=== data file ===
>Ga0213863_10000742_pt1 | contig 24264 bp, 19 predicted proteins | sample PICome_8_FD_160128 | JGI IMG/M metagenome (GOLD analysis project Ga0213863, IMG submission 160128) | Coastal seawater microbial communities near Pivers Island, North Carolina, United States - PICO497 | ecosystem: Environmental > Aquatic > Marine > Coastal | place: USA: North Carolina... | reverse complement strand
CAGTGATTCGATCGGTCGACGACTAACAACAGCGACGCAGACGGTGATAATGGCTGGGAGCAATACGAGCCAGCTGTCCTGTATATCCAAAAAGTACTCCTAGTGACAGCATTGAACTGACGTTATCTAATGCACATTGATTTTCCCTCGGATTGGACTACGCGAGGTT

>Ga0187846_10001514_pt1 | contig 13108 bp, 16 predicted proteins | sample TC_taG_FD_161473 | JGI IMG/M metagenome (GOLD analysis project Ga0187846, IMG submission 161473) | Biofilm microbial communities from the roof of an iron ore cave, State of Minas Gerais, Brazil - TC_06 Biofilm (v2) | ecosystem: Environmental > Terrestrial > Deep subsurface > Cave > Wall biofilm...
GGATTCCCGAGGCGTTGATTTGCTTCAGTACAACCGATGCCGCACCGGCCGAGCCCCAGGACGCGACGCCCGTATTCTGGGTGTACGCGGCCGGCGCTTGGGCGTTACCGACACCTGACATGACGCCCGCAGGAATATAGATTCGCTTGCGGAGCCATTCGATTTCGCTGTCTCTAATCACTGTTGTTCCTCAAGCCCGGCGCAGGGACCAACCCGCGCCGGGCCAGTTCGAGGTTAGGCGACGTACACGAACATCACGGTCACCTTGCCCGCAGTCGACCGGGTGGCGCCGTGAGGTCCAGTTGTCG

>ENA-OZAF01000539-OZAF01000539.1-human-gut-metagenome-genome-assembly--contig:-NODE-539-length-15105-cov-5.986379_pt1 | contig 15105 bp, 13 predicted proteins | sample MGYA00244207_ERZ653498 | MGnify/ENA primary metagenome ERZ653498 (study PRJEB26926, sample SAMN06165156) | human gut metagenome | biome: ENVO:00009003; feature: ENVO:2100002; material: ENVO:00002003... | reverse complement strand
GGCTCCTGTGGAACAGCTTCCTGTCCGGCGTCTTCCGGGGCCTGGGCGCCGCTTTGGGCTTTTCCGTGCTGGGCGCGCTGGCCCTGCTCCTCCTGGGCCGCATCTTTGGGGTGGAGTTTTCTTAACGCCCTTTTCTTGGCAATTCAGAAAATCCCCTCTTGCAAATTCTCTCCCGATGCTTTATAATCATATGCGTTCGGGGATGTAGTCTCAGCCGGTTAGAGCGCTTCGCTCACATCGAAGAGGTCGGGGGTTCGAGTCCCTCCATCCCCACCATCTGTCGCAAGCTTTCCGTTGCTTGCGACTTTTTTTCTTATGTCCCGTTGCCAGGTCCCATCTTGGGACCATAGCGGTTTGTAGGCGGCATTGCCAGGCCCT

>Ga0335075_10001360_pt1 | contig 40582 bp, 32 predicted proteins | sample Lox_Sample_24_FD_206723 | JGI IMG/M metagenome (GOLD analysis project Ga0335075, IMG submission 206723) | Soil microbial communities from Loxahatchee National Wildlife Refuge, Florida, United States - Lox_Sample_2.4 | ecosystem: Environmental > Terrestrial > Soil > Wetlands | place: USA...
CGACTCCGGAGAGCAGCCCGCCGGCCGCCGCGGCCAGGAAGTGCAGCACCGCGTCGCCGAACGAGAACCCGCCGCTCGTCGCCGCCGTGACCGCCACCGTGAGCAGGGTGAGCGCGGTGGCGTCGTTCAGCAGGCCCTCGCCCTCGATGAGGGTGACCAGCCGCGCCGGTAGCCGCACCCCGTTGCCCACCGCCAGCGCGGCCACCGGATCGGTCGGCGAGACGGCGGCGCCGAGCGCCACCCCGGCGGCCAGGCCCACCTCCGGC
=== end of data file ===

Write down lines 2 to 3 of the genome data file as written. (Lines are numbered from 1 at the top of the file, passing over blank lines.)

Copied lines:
CAGTGATTCGATCGGTCGACGACTAACAACAGCGACGCAGACGGTGATAATGGCTGGGAGCAATACGAGCCAGCTGTCCTGTATATCCAAAAAGTACTCCTAGTGACAGCATTGAACTGACGTTATCTAATGCACATTGATTTTCCCTCGGATTGGACTACGCGAGGTT

>Ga0187846_10001514_pt1 | contig 13108 bp, 16 predicted proteins | sample TC_taG_FD_161473 | JGI IMG/M metagenome (GOLD analysis project Ga0187846, IMG submission 161473) | Biofilm microbial communities from the roof of an iron ore cave, State of Minas Gerais, Brazil - TC_06 Biofilm (v2) | ecosystem: Environmental > Terrestrial > Deep subsurface > Cave > Wall biofilm...